Some of the things we
expect at our school and all school functions include: * showing good manners;
* respecting self, others & property;
* giving best effort at work & play;
* making safe choices;
* punctuality in attendance;
* using appropriate language;
* following school guidelines and
* showing responsibility and leadership.
Our school has
identified “Rights and Responsibilities” for all students and “School-Wide
Expectations”. These are the foundation of our Code of Conduct. The rights and
responsibilities, and the school expectations are taught and reviewed at the
beginning of every school year. They are also reviewed with students who make
choices which infringe on a student’s rights. The Code of Conduct is also
posted on our website and throughout our school.
A variety of strategies will be used to deal with incidents that occur – severity of the incident, frequency of infractions, and student age/maturity are considered when determining appropriate disciplinary action. Special consideration may apply to students with special needs who are unable to comply with expectations due to having a disability. Whenever possible and appropriate, consequences will be restorative rather than punitive.Minor Incidents
Glenrosa Elementary School promotes the values expressed in the BC Human Rights Code respecting the rights of all individuals in accordance with the law – prohibiting discrimination based on race, colour, ancestry, place of origin, religion, marital status, family status, physical or mental disability, gender, gender identity and expression or sexual orientation. Behaviour or communication that discriminates based on any of the prohibited grounds listed will be treated seriously by our school.
These actions disturb the positive and orderly school environment & include behaviours like:
* being in an out-of-bounds area
* misuse of washrooms or playground items
* playing unsafely (ie. rough play)
* poor lunch manners
* rudeness to other students (ie. name calling)
* pushing and shoving in a line-up
* running while indoors
* disruption of instruction / learningPossible Consequences:
* problem solving conversation
* review of expectations
* a time-out with supervising staff
* school service
* loss of privileges Major Incidents
Minor repeated incidents will be treated as a major incident. This level of misbehaviour may also include:
* willful vandalism to property
* leaving school grounds without permission
* defiance to staff
* bullying (ie. intimidation, racial slurs - verbal,
written, social medial...)Possible Consequences:
* problem solving conversation
* school / community service
* contract created
* parent / guardian contacted
* in-school / out-of-school suspensionUnacceptable Incidents
These behaviours are highly disruptive. Repeated major incidents will be dealt with as unacceptable. These incidents may include:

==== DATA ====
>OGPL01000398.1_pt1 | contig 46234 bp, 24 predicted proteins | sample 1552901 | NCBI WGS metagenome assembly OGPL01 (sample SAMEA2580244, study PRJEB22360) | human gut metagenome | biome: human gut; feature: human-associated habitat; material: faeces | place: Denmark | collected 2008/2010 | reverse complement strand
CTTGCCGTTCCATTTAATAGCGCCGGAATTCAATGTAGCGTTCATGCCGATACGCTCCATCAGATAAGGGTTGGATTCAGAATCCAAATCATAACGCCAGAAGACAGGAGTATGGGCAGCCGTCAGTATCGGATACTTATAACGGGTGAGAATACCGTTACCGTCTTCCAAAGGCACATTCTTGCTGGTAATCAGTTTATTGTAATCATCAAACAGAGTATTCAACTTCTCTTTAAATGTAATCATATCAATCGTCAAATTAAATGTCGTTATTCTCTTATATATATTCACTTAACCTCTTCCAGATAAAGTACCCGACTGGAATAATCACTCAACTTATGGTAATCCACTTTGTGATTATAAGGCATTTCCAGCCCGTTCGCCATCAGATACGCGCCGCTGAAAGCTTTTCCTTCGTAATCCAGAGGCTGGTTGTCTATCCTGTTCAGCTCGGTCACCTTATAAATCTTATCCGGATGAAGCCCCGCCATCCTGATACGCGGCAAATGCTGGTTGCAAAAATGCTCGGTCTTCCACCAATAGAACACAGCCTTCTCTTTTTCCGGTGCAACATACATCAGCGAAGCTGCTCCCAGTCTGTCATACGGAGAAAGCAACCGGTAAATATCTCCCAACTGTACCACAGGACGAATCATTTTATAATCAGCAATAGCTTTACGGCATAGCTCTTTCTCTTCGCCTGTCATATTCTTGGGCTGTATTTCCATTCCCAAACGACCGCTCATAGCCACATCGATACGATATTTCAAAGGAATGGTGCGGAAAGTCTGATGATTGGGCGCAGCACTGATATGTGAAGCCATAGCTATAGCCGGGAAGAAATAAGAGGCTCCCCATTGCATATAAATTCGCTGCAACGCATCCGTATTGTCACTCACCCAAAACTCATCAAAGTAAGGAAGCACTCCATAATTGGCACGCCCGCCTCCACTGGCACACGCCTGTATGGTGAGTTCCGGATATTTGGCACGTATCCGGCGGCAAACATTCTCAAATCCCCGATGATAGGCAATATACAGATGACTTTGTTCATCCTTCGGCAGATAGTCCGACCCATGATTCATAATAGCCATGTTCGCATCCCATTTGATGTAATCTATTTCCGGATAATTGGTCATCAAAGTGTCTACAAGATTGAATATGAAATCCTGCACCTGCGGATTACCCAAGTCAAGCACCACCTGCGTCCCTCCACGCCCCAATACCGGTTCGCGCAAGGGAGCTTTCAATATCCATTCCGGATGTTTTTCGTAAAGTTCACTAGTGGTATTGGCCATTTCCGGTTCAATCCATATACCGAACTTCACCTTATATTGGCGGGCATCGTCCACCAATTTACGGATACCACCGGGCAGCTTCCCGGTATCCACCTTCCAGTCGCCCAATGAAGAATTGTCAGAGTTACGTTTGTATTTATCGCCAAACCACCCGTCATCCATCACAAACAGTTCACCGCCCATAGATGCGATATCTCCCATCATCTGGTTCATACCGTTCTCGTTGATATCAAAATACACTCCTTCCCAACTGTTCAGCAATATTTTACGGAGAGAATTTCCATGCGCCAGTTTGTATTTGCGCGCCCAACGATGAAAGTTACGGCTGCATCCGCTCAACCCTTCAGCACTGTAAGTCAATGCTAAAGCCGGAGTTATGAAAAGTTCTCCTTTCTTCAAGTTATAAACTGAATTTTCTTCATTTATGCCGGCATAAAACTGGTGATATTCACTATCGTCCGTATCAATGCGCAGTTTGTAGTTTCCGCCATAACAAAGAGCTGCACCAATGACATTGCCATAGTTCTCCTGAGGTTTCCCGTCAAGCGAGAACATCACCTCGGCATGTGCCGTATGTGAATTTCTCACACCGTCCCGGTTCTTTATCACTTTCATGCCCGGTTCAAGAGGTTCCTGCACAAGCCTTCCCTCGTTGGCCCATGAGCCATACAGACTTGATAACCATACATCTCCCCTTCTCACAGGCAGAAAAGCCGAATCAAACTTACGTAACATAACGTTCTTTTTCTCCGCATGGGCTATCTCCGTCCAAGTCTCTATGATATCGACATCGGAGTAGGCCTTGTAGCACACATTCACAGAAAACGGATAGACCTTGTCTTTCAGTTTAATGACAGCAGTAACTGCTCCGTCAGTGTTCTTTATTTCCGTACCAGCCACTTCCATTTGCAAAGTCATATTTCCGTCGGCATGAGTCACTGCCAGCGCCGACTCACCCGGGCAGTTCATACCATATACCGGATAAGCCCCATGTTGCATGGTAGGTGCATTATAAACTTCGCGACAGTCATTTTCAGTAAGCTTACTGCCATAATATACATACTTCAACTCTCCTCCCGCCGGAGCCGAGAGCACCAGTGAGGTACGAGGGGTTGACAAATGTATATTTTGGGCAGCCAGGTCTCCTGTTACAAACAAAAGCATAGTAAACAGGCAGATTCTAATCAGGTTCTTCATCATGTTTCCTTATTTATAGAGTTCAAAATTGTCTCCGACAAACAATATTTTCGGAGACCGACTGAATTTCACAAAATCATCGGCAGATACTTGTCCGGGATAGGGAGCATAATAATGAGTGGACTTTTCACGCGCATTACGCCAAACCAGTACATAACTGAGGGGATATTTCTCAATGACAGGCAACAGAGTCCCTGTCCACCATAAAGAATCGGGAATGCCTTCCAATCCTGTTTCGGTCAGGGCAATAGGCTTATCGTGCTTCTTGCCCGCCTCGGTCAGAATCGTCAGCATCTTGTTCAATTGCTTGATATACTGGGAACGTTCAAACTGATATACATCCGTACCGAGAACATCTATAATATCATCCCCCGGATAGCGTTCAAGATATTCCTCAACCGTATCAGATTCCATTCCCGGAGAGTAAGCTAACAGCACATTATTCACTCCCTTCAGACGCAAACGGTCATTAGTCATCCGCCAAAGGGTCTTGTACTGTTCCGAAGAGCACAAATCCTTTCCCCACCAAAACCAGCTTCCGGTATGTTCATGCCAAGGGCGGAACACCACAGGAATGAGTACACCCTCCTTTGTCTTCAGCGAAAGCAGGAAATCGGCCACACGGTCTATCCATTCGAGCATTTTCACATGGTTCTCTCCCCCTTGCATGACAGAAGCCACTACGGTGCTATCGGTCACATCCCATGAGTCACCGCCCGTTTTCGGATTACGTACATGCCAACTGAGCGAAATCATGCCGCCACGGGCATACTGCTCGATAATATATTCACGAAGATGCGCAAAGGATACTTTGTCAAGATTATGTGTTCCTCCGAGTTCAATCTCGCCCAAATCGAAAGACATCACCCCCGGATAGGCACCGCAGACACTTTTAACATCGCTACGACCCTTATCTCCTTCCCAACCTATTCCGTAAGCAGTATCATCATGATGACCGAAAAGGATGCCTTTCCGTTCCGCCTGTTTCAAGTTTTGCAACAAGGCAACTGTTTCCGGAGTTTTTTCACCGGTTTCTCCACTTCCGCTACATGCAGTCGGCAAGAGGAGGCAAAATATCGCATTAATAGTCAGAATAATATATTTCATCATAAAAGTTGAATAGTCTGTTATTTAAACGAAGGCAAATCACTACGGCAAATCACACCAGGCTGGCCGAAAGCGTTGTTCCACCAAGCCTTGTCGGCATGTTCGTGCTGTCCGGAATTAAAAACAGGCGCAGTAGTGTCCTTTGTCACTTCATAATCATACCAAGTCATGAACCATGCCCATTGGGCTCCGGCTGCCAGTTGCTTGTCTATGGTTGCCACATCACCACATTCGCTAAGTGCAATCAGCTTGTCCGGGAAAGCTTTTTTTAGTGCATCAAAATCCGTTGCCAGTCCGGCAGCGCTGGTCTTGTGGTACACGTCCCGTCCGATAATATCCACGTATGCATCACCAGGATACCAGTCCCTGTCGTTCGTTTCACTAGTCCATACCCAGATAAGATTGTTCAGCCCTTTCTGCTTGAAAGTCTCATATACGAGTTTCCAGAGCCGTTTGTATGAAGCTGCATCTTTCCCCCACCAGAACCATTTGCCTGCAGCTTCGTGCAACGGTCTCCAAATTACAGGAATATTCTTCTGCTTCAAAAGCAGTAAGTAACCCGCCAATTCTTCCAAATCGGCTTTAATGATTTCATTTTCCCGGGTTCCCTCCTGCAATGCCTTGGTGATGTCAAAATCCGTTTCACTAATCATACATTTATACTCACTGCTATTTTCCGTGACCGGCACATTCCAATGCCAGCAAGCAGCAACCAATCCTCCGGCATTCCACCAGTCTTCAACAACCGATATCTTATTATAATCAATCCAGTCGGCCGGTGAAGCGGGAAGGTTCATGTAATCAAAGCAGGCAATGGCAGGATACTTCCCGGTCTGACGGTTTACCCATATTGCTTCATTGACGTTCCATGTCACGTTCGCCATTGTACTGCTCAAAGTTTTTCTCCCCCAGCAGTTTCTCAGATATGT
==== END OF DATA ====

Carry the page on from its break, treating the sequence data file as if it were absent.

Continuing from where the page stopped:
* fighting (violence)
* verbal abuse
* throwing dangerous items (ie. rocks, snowballs, etc.)
* major theft or vandalism
* possession of or use of weapons
* extreme non-compliance with staff
* drugs, alcohol or tobacco/vape at schoolPossible Consequences:
* in-school / out-of-school suspension
* 1-10 day suspension or indefinite suspension (away from school, at the discretion of the Principal)
* legal intervention (ie. R.C.M.P.)Notification
Depending on the severity of the infraction parents of student offenders and student victims may be notified. The school will also inform other parties as necessary. For example, in case of illegal activity, the R.C.M.P. will be notified or if the safety or well-being of a child is in question, the Ministry of Children and Families will be notified.
*Note: Students may
be disciplined for violations which occur going to and from school, off school
property and outside of regular school hours, if such violations adversely
affect students or the operation of any school.Steps to Self-Discipline & Support Services
When helping students solve their problems, teachers, supervisors and administrators will use the following steps as a guide:Step 1.
Listen to the student explain the problem as he/she sees it. The emphasis is on listening without bias at this point. (It is not the time to be judgmental or coercive!)Step 2.
Clarify details and facts with the student and any other participants, victims and/or witnesses as necessary. This can be crucial to giving a reasonable, logical consequence or in developing a fair plan of restitution.Step 3.
CRUCIAL: The adult must decide on the severity of the problem and how to help the student solve it. Many problems can be dealt with on the spot (ie. running in the halls) and do not require much more than a logical consequence (ie. “go back and show me how it should be done properly”).Step 4.
Use the 4 main questions to help the student to think about the problem and develop a plan to correct it. The questions can be worded in many different ways but their intent should be the same. Note: This step can be done verbally or by using the “Behaviour Support Activity” form to put it in writing which then can be used to guide the discussion to help correct the behaviour. The key to a restitution plan is that the student takes ownership for the problem and the solution, not the teacher or administrator.The 4 questions are as follows:
– What do you really want? What are your beliefs about this? How do you really want it to be?
– What are you doing to get what you want? What have you tried?
– Is it working for you? Do you feel good about it?
– What can you do differently to make it right? What would help solve this problem? (ie. Make a Plan of Restitution)